Adam Czerniakow's Drama
Reduta Adama Czerniakowa
(Adam Czerniakow's Redoubt),
Gazeta Wyborcza, September 21-22,
Translated in FORUM ZNAK- Christian
Czerniakow, the chairman of the
Warsaw Jewish Council, was accused of not realizing
the threat of extermination; in his suicidal letter
dated July 23rd, 1942, during the second day of the
liquidation of the ghetto, he did not call on Jews to
resist and fight.
At that time it was not known that he had written two
letters. One of them was private, to his wife Felicja;
the second was addressed to the Council of the Elders
of the Commune. In the latter he wrote: "They demanded
to prepare transports of children. I cannot take it
any longer, I cannot allow for death of innocent children;
this is why I decided to go away. This is no cowardice
or escape. I am powerless, my heart is splitting from
sorrow and compassion and I cannot bear this any longer.
My deed will show the truth to all and maybe it will
encourage right actions. I am aware that I am leaving
you with a difficult legacy". For Marek Edelman
this was insufficient. According to him the letter should
have been like this: "Jews! We are taken away to
meet death. Defend yourselves!"
In September 1939 with the president of Warsaw Stefan
Starzynski Czerniakow fixed up the status of the chairman
of the commune. On September 23rd, in a diary he kept
from the first days of the war, Czerniakow in the following
words commented on his nomination: "A historical
role in a besieged city. I hope I'll be up to it".
When the Germans marched into Warsaw he used a business
card that called him a "senator". Czerniakow
explained he was on the list of the senate candidates
and he needed that title in order to be respected by
the Germans. For Wladyslaw Bartoszewski the fact that
Czerniakow used a title he never had only proved Czerniakow's
devotion to the Second Republic.
In his political sympathies Czerniakow was a mild supporter
of Pilsudski. He considered himself to be not only a
Jew, but also a Pole - a true Polish patriot. When he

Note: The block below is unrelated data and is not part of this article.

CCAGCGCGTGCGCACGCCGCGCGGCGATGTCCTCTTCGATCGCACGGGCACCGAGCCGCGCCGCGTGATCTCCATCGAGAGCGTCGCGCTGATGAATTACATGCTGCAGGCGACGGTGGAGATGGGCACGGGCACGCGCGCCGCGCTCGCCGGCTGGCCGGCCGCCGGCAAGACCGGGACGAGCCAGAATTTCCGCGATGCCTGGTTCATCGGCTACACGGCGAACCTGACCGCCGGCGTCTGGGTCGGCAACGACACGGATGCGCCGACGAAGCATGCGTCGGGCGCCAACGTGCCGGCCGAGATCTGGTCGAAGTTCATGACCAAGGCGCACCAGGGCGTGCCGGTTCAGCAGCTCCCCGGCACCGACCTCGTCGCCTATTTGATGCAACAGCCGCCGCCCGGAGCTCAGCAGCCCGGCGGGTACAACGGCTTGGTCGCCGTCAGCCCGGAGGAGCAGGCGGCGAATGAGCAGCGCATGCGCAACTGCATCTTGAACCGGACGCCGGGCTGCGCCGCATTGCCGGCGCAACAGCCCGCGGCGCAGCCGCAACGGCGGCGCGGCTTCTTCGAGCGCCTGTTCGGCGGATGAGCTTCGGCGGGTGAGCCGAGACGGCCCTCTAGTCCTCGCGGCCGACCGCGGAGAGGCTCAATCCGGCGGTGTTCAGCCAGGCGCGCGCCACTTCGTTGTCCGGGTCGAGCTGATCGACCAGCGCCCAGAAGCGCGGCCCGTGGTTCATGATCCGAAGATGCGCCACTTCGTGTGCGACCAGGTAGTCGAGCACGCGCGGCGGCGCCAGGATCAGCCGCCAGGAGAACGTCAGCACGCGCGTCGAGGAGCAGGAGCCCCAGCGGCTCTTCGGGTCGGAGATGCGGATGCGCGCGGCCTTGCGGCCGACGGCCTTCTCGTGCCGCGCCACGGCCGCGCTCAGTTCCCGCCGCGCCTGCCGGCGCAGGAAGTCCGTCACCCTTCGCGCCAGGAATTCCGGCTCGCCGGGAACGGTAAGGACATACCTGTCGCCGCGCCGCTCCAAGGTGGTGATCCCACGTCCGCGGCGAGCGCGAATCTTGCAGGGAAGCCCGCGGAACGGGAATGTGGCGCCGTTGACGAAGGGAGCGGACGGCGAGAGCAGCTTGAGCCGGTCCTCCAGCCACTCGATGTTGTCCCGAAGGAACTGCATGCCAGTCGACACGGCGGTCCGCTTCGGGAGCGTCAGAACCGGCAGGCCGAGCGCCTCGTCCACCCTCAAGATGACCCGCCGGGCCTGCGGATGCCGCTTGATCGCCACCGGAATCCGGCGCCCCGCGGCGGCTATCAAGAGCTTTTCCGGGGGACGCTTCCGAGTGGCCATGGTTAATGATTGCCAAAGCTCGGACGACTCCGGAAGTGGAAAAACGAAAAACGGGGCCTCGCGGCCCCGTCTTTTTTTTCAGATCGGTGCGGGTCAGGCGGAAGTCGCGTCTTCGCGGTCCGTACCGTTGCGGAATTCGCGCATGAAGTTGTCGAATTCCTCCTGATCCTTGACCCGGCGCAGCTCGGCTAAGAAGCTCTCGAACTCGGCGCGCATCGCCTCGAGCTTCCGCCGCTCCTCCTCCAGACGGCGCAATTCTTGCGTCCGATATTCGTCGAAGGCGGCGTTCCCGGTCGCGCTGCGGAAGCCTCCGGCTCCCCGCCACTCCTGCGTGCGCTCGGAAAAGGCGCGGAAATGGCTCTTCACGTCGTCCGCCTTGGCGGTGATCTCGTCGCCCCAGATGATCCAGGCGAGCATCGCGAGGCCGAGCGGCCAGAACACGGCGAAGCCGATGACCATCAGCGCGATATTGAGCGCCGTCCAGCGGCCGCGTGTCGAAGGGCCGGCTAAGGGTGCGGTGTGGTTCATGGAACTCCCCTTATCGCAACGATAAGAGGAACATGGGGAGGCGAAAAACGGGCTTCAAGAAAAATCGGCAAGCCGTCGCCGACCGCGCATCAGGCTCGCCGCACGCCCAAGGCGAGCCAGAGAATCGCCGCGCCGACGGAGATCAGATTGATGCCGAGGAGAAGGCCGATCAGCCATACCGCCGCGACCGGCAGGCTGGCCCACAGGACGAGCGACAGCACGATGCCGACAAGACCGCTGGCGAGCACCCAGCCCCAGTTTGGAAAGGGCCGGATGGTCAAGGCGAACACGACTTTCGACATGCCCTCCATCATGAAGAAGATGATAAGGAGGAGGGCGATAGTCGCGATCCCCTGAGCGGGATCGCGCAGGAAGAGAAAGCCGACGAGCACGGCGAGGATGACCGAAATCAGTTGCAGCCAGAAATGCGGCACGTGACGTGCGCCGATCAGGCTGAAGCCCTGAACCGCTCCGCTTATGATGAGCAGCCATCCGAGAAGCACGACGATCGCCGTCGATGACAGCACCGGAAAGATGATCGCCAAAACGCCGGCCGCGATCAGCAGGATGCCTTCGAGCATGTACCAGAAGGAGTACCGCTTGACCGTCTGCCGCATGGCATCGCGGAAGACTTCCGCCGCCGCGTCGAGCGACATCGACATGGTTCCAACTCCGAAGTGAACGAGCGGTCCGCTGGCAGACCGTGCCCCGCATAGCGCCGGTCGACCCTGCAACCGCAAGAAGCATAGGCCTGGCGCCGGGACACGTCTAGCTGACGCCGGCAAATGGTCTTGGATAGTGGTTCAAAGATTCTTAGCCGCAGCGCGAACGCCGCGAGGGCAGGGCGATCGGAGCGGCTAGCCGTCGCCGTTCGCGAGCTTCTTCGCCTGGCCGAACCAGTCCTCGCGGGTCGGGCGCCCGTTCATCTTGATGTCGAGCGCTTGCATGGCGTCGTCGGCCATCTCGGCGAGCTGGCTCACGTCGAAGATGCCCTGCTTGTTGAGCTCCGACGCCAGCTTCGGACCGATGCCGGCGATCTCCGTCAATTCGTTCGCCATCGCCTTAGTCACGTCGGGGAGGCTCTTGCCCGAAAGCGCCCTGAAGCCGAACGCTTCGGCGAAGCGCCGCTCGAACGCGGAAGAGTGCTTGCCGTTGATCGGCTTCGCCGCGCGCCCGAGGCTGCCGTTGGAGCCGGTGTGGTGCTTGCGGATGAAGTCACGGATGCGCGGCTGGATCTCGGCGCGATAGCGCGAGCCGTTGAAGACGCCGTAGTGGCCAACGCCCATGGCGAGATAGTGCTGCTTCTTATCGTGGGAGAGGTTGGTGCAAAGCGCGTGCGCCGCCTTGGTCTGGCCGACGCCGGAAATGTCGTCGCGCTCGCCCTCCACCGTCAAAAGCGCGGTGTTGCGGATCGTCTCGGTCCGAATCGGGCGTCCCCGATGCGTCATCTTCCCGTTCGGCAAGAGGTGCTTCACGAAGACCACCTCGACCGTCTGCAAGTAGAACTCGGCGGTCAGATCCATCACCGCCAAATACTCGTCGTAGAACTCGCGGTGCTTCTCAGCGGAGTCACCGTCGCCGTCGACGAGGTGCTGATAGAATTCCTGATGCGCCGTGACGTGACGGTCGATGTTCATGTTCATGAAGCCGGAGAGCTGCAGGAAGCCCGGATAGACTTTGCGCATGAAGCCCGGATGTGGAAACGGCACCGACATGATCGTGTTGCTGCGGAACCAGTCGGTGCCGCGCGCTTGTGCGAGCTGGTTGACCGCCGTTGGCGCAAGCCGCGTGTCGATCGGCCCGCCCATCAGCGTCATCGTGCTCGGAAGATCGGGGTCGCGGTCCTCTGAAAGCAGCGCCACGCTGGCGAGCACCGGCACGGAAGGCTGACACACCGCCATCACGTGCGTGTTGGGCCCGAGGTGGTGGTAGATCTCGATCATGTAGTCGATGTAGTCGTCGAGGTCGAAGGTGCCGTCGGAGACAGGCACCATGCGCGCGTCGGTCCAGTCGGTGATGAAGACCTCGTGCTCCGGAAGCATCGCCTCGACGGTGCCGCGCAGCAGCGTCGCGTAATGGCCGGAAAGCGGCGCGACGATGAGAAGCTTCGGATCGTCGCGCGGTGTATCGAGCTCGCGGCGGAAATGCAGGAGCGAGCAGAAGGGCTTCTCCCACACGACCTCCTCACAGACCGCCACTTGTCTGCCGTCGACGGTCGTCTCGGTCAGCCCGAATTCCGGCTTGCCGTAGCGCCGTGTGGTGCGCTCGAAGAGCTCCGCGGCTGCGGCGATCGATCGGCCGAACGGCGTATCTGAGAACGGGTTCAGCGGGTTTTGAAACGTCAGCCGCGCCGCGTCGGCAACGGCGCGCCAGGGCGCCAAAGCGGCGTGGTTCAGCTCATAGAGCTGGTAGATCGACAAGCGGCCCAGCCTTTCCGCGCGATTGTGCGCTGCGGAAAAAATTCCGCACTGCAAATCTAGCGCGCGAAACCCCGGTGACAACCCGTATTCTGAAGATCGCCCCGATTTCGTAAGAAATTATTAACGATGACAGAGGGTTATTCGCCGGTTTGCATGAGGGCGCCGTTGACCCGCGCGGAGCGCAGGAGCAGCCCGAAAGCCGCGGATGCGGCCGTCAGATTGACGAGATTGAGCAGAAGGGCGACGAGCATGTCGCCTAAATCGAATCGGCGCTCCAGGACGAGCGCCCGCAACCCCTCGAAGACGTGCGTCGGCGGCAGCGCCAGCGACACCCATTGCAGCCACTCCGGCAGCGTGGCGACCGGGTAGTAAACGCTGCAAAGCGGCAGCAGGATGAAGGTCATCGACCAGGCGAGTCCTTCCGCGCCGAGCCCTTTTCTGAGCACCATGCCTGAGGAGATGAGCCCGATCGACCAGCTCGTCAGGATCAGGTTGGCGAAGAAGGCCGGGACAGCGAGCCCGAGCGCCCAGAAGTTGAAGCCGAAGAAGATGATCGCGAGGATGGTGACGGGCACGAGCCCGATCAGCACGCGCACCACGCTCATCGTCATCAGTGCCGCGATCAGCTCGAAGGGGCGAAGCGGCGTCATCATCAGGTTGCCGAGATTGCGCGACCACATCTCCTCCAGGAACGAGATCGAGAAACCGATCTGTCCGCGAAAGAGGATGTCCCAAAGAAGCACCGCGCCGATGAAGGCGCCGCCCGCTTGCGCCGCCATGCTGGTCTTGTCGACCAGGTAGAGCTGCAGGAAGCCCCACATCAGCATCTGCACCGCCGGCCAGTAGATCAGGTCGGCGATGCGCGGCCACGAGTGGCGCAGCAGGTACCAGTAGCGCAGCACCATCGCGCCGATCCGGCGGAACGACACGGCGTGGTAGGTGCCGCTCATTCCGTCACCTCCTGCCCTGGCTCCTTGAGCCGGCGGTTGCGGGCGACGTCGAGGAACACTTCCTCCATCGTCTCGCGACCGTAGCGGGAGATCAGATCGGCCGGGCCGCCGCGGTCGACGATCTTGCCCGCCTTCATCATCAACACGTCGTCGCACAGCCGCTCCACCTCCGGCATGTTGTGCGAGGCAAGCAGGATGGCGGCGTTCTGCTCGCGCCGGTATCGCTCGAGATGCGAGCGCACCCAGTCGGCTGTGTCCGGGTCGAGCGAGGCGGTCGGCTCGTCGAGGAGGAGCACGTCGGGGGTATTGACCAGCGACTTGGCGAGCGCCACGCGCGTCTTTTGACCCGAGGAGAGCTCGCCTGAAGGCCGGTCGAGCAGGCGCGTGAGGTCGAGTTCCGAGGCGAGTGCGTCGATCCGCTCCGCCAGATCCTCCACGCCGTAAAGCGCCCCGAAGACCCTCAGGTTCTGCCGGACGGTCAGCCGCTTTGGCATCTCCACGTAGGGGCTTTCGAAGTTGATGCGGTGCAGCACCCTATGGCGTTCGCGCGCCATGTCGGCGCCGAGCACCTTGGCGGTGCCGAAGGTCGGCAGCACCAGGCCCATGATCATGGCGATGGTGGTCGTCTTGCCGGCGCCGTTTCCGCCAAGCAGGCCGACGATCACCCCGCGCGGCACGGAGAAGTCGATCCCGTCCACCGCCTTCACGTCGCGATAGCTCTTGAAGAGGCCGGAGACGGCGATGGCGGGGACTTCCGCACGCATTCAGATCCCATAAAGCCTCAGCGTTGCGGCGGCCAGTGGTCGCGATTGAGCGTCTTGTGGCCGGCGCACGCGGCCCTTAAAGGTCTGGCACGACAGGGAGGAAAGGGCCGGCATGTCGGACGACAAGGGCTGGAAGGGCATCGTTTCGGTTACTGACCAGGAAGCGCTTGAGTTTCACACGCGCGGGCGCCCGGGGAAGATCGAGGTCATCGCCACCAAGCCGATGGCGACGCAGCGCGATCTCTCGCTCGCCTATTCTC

became the chairman of the commune all spectrum of political
parties - from the Zionists, through the Bund up to
the Communists - were joined by a common dislike for
him. His predecessor Maurycy Mayzel left Warsaw in September
1939. Czerniakow was of the opinion that one does not
abandon a sinking ship, leaving people without leadership.
It is well known that at the beginning of the occupation
he had the opportunity to travel to Palestine via Italy
- however he never took advantage of that possibility.
Also, when the ghetto was established, he did not take
advantage of a similar opportunity.
Czerniakow was born in 1880 to a wealthy, well-educated
assimilated middle-class family. At the Dresden polytechnic
he achieved the title of a chemical engineer. Later
he was an activist of economic councils and a member
of the Warsaw City Council; in 1937 he joined the board
of the Jewish Religious Commune. On October 4th, 1939
Czerniakow wrote in his diary that the Germans ordered
him to find 24 people for the council of the commune;
he was to become its leader. He did not refuse. He stressed
that he was given this position by the authorities of
the Second Republic, while the Germans only approved
his status (in order to preserve continuity he always
used the term gmina, i.e. commune, instead of "Judenrat").
In his office he deliberately placed a portrait of Pilsudski.
He hoped the council would become some kind of a miniature
parliament representing various political groups - however
no one was interested (Bund, among others, refused to
participate in this enterprise).
Czerniakow was very well familiarized with the German
culture. For such people it was more difficult to believe
in the criminal plans of the Germans. He knew from experience